Gerry's Blog



Seeding a Lawn

Now is the time to start planning for seeding your lawn.

When to Seed?

  • Apply seed in Spring when soil temperature reaches 15?C (60?F) - Ideally April  to mid-June
  • Best time for maximum germination is mid-August to mid-September when soil is warm and the nights are cool.
  • If you spread grass seed in the early spring, it will not germinate until the soil temperature reaches about 15?C (about 59?F).

Why Overseed?
A thick healthy lawn is the best defense against weeds, disease, drought and insect damage. Over-seeding can quickly repair a lawn that is thin and patchy from

  • Winter Damage.
  • Damage from Drought and Extreme Heat.
  • Damage from Grubs, Chinch Bugs and other insects.
  • Introduction of a new variety of grass.

Total Lawn Renovation
In some cases the entire lawn may be beyond salvation. This could be due to the majority of the lawn being dead, undesirable grass species, damage from construction, etc.

  • If required, apply a total weed and grass killer to kill off any unwanted weeds and grass.

Soil Preparation (The amount of preparation will greatly affect the final results).

  • Remove dead grass and debris.
  • Roughen area with a stiff rake to loosen soil.
  • Apply 3-5 cm of good quality top soil, Triple Mix or Compost.

Starter Fertilizer

  • Spread a Lawn Starter Fertilizer over the area (follow package directions).
  • Rake soil level to a final grade.

Applying Seed

  • Apply at rate listed on grass seed bag.
  • For small areas, apply seed by hand.
  • For larger areas, use a fertilizer spreader, for complete coverage apply in two passes - using half the rate of application per pass - one pass at right angles to the other in a crisscross pattern.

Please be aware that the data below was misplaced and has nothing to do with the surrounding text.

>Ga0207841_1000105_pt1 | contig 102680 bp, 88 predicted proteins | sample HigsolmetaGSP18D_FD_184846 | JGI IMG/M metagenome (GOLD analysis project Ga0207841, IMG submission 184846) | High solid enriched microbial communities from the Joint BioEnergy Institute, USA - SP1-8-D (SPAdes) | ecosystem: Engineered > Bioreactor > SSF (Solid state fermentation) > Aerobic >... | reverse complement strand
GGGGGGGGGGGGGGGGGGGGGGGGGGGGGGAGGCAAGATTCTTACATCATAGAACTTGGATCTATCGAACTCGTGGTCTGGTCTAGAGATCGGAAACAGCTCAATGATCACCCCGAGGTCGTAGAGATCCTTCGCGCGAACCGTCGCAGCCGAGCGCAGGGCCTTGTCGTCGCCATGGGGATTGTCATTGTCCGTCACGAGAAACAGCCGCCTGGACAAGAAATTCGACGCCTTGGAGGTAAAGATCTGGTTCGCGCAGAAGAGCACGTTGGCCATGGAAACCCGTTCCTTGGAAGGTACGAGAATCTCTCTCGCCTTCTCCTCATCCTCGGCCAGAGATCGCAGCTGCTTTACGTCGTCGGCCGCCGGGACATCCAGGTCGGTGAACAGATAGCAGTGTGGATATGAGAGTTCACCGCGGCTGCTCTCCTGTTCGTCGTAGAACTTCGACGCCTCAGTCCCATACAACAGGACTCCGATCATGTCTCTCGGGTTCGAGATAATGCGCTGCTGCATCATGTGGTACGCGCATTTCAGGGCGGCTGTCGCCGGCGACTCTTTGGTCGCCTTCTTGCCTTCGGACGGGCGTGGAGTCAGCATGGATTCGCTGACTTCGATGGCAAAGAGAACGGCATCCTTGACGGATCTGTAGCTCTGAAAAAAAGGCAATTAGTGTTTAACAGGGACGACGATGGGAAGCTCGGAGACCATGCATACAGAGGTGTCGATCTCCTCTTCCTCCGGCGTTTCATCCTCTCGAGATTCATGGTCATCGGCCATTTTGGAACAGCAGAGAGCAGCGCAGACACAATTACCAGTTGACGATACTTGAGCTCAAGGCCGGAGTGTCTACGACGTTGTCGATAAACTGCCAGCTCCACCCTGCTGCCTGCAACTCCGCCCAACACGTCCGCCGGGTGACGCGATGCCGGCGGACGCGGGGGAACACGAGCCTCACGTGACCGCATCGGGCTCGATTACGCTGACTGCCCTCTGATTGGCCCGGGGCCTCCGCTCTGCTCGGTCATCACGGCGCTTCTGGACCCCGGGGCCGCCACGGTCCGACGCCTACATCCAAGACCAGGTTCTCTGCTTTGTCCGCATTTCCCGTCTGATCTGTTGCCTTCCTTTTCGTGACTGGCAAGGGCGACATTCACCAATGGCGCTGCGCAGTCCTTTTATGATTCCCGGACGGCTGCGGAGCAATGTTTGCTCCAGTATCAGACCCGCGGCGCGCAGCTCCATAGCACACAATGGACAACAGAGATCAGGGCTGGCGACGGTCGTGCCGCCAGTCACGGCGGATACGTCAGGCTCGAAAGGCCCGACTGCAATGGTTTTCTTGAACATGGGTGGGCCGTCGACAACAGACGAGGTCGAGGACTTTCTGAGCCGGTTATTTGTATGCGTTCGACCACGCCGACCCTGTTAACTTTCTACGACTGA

• Use a low spreader setting. You should see approximately 2-3 seeds in a square inch (approximately 2.5 x 2.5 cm).
  • Use an empty lawn roller to press the seed into the soil or rake lightly with a leaf rake.
  • Grass seed needs soil contact to germinate and should be covered by no more than 7mm (¼") of soil (If the seed is buried any deeper, it will have trouble emerging from the soil. Burying the seed is a common reason for poor lawn establishment).


  • The most important thing you can do now is to ensure that the lawn receives enough water.
  • Keep the lawn moist for the first two weeks. You don't need a lot of water – about 15 minutes with an average sprinkler each day will work. You want to keep the first few centimeters (half an inch) moist.
  • Watering in the early morning or the evening works best.
  • Use a fine spray so as not to disturb the seedbed.

Next Steps

  • During the first few weeks, keep as much traffic off the seedbed as possible. The tender, emerging shoots of grass will not withstand much wear and tear.
  • Once the grass has grown up to 3-4 inches (8-10 cm), you can begin cutting it. This should be after about 4 weeks of growth.
  • If you need to apply weed control wait until at least 6 weeks after seeding.
  • After 6 weeks, fertilize with a premium slow release lawn fertilizer.
  • If you have a few patches that aren't as thick as the rest, they may not have received enough seed. Don't be afraid to overseed these areas. The longer they stay bare, the more likely that weeds will encroach onto your lawn.


Adapted from


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Snow Mold
This spring there was a fair amount of snow mold on the lawns. The term "Snow Mold" refers to lawn diseases that occur primarily from late fall to mid-spring. Snow Mold or Snow Mould appears as a fluffy white, pink or grey residue that seems to follow the retreating snow line. Cool, wet conditions with or without snow cover cause this disease to flourish.

A properly fertilized, well-maintained lawn is most resistant to damage from snow mold. A vigorous raking in early spring through the snow mold residue will help reduce this disease and quicken the turf grass healing process.

Rake, Rake, Rake Your Sod (sung to the tune of Row, Row, Your Boat)
The warm sunny rays of the sun seem to drive folks out onto the lawns to rake the grass. Is all that exercise and fresh air of any value?
Yes, of course. Plus the lawn can benefit too.

Raking will remove the dead grass blades. This improves air circulation around the crowns of the turf. Better air movement will reduce disease spread and allow the crowns to warm up. As the grass and soil warm up, the plants will start to grow and as they grow they will turn green.